Engaging Employees

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“Hi-Ho, Hi-Ho, it off to work we go” sung Grumpy.

Engaging employees is rightly regarded as amongst the most important of leadership challenges. Global surveys by Korn Ferry and others show that having an engaged workforce correlates directly with profitability, retention, productivity and that elusive aspect of organisational cultural – a ‘happy’ workforce. Of course with ever-increasing levels of diversity making up the workforce, authentically engaging this same workforce is no easy or simple matter!

A 2018 global Gallap survey revealed that the vast majority of companies failed miserably in the task of having an engaged workforce. The survey reported that only 15% of workers around the world felt that they were fully engaged with their work. That figured dropped to 10% for Western Europe and rose to 34% when it came to the USA. All this in spite of the proliferation of leadership development and training programmes (with an estimated per annum spend of $50 billion!) in which ‘employee engagement’ is never too far away from the being the central focus of the agenda.

In Nine Lies About Work (due for publication in April) by Marcus Buckingham and Ashley Goodall, three things are touted as being the most ‘important’ factors when it comes to employee engagement:

  1. An understanding of what is expected of them
  2. Feeling that they are surrounded by supportive colleagues
  3. A belief that they will be recognised and rewarded for good performance

To be honest, this doesn’t seem like rocket science or anything new really. After all, Mary Parker Follett, a pioneer in the study of leadership and management in corporate America, was saying much the same thing when she spoke and lectured on employee empowerment. Follett died in 1933. I suspect too that trying to implement these three things is a lot more difficult than stating them – certainly if we consider just how long this refrain has been heralded!

I am currently reading a wonderful book that is hot off the printing press, Barbara Kellerman’s Professionalising Leadership. It is a book everyone, and I mean everyone, involved in leadership education, development and training (part of what Kellerman does is help clear up the confusing mess between these three things – education, development and training) needs to read. Kellerman states that she now refuses to talk merely about ‘leadership’ – she has replaced that term with ‘leadership system’ something she defines as the relationship between leaders, followers and their context – how they relate to one another. In other words, Kellerman is offering us a perspective that demands we see the ‘whole’ and an understanding that leadership operates within a system, one that incorporates followers and is something that is relational.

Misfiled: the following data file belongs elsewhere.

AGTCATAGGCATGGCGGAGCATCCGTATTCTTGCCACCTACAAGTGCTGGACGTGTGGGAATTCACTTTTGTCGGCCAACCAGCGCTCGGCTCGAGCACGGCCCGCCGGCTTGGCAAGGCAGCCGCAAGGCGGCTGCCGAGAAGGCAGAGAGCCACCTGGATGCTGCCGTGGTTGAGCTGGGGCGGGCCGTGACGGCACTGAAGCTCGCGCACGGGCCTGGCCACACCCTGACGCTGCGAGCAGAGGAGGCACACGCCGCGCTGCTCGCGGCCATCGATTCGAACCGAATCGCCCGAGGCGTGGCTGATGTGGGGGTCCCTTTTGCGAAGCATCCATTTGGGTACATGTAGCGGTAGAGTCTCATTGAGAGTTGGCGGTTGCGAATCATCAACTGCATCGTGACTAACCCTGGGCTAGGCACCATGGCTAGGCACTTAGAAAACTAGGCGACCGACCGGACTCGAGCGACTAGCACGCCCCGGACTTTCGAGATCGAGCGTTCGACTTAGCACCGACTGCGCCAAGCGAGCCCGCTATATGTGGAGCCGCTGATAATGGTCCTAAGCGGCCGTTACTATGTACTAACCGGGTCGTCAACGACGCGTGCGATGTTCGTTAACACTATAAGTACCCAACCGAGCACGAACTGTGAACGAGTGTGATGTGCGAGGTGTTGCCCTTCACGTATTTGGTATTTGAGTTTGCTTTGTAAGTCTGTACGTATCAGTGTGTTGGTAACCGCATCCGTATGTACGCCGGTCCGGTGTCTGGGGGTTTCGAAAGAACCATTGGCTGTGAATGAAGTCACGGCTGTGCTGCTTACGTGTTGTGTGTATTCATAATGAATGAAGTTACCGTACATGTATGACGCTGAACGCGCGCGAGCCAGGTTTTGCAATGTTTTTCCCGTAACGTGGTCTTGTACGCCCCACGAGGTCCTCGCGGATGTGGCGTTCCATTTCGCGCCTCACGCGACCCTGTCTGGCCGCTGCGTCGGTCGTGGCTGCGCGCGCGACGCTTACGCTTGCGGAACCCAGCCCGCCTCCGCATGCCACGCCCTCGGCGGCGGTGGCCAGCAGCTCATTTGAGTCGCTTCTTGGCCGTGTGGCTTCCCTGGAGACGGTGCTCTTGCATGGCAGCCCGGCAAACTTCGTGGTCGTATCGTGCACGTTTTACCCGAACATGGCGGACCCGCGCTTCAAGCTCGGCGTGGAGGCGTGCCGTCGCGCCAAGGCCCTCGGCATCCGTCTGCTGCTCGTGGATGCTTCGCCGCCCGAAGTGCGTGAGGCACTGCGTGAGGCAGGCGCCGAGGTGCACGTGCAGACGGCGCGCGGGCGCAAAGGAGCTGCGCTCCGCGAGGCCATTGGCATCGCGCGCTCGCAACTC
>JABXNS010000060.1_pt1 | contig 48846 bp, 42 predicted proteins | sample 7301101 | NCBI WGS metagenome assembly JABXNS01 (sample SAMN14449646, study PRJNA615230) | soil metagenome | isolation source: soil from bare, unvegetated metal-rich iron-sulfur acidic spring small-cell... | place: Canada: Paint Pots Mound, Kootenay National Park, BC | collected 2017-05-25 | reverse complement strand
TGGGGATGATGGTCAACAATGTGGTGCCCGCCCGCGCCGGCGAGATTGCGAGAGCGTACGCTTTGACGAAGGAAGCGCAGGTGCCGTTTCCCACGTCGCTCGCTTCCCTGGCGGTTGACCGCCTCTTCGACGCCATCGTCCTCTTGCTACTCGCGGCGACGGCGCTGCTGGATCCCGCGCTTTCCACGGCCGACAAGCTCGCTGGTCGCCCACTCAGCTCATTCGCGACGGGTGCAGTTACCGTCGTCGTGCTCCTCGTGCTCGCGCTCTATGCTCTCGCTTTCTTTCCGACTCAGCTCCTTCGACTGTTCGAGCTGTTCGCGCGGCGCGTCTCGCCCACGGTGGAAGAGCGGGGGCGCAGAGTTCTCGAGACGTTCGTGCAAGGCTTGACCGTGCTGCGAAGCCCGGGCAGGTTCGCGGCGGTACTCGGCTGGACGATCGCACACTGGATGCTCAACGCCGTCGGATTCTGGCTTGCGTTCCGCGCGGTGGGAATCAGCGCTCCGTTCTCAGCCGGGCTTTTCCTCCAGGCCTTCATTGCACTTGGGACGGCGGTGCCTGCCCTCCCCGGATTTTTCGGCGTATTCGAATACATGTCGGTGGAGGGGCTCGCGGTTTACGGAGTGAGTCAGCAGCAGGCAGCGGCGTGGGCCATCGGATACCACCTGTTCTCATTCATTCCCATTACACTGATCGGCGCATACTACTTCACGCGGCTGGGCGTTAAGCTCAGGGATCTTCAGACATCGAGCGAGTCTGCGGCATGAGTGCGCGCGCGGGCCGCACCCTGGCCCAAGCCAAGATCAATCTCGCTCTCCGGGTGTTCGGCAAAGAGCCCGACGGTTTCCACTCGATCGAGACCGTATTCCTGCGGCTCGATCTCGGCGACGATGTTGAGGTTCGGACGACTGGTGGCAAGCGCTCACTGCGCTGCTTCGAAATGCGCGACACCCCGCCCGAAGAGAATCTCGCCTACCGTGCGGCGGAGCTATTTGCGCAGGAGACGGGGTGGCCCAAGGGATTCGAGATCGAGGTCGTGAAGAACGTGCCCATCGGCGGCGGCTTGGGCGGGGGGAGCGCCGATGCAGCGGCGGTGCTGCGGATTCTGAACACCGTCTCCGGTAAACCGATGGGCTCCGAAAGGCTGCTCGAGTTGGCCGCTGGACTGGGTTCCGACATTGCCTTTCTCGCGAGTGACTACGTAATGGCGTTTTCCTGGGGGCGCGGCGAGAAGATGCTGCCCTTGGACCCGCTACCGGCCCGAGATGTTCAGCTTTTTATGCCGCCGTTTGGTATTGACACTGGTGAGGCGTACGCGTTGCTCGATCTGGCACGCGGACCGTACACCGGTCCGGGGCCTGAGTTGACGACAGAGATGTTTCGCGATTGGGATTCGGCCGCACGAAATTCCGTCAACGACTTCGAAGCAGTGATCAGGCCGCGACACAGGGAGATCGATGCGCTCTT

I suspect that grasping this concept is key to a more meaningful and deeper understanding of ‘employee engagement’. If we are to get employee engagement ‘right’ we might have to reboot our entire understanding of leadership and the organisation…the ‘system’.

Maybe this is enough to digest for now. A small bite size on what it will take to engage employees in the 21 Century.

Not satisfactory if you were looking for three to five (there should always be an odd number) quick ‘How to’s’ neatly configured as an acronym or in some sort of first letter alliteration that serves the purpose of making it easier to remember.

No, maybe stopping and considering that if you want better employee engagement you will need to be willing to deconstruct some fundamentals as to how you run your business, is the best place to pause.

The good news is that I know this is possible. Look at Chinese appliance giant Haier (cover story of the Nov / Dec Harvard Business Review) in how they dismantled bureaucracy and what then ensued; next week I am in St. Louis at Boeing’s magnificent Leadership Center, where the emphasis is on enabling leaders to create leaders and inviting the best out of others…just another way of framing ‘employee engagement’. A big company, one with a global reach, is taking this responsibility seriously.

Yes, it can be done. It simply has to be done.


The world needs a new leadership response to a global context of change, complexity and uncertainty. Leadership expert (and author of today’s Tuesday Tip), Keith Coats is passionate about helping audiences around the world to understand what this response looks like and to equip leaders with the tools needed to respond to this changing context.

Keith’s research and global experience of over 20 years has helped him identify the key-defining factors of a successful leader in the 21st century as the ability to learn, grow and be adaptable. It is his great privilege to help leaders access new frameworks and thinking in order to successfully lead into the future. Chat with us if you’de like to explore how he could help your team prepare for the future.

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